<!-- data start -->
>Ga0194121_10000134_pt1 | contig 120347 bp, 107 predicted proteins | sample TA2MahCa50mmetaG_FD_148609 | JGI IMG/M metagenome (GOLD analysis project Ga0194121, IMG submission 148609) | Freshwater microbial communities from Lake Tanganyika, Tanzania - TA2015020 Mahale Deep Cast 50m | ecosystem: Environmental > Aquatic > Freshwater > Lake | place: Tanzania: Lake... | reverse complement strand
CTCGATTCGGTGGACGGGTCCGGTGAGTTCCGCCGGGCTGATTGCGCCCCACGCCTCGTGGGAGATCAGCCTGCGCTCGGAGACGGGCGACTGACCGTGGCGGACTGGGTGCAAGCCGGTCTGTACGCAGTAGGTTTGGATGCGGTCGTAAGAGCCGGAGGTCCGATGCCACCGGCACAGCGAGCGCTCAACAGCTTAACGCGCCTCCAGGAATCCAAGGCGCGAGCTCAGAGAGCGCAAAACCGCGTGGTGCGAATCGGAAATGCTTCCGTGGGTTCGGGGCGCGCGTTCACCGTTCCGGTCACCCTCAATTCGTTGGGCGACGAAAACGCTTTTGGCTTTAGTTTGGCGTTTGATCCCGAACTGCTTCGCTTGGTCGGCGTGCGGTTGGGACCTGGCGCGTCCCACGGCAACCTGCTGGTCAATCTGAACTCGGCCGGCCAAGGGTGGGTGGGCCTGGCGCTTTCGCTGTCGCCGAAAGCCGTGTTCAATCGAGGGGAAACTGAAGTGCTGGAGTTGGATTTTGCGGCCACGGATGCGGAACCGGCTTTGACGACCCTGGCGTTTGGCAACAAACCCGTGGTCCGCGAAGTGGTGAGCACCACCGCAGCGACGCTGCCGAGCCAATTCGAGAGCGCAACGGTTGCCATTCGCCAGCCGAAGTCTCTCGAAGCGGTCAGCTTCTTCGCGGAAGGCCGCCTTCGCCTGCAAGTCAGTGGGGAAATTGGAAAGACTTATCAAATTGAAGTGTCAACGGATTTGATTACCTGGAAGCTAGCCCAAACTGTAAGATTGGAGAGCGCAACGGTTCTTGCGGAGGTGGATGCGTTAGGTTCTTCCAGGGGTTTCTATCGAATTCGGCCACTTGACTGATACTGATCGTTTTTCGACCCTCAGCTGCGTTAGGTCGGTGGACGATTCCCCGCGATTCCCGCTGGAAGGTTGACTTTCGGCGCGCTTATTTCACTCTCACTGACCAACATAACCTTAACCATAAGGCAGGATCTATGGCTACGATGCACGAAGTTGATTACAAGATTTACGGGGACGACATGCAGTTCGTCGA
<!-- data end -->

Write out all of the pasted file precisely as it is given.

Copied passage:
>Ga0194121_10000134_pt1 | contig 120347 bp, 107 predicted proteins | sample TA2MahCa50mmetaG_FD_148609 | JGI IMG/M metagenome (GOLD analysis project Ga0194121, IMG submission 148609) | Freshwater microbial communities from Lake Tanganyika, Tanzania - TA2015020 Mahale Deep Cast 50m | ecosystem: Environmental > Aquatic > Freshwater > Lake | place: Tanzania: Lake... | reverse complement strand
CTCGATTCGGTGGACGGGTCCGGTGAGTTCCGCCGGGCTGATTGCGCCCCACGCCTCGTGGGAGATCAGCCTGCGCTCGGAGACGGGCGACTGACCGTGGCGGACTGGGTGCAAGCCGGTCTGTACGCAGTAGGTTTGGATGCGGTCGTAAGAGCCGGAGGTCCGATGCCACCGGCACAGCGAGCGCTCAACAGCTTAACGCGCCTCCAGGAATCCAAGGCGCGAGCTCAGAGAGCGCAAAACCGCGTGGTGCGAATCGGAAATGCTTCCGTGGGTTCGGGGCGCGCGTTCACCGTTCCGGTCACCCTCAATTCGTTGGGCGACGAAAACGCTTTTGGCTTTAGTTTGGCGTTTGATCCCGAACTGCTTCGCTTGGTCGGCGTGCGGTTGGGACCTGGCGCGTCCCACGGCAACCTGCTGGTCAATCTGAACTCGGCCGGCCAAGGGTGGGTGGGCCTGGCGCTTTCGCTGTCGCCGAAAGCCGTGTTCAATCGAGGGGAAACTGAAGTGCTGGAGTTGGATTTTGCGGCCACGGATGCGGAACCGGCTTTGACGACCCTGGCGTTTGGCAACAAACCCGTGGTCCGCGAAGTGGTGAGCACCACCGCAGCGACGCTGCCGAGCCAATTCGAGAGCGCAACGGTTGCCATTCGCCAGCCGAAGTCTCTCGAAGCGGTCAGCTTCTTCGCGGAAGGCCGCCTTCGCCTGCAAGTCAGTGGGGAAATTGGAAAGACTTATCAAATTGAAGTGTCAACGGATTTGATTACCTGGAAGCTAGCCCAAACTGTAAGATTGGAGAGCGCAACGGTTCTTGCGGAGGTGGATGCGTTAGGTTCTTCCAGGGGTTTCTATCGAATTCGGCCACTTGACTGATACTGATCGTTTTTCGACCCTCAGCTGCGTTAGGTCGGTGGACGATTCCCCGCGATTCCCGCTGGAAGGTTGACTTTCGGCGCGCTTATTTCACTCTCACTGACCAACATAACCTTAACCATAAGGCAGGATCTATGGCTACGATGCACGAAGTTGATTACAAGATTTACGGGGACGACATGCAGTTCGTCGA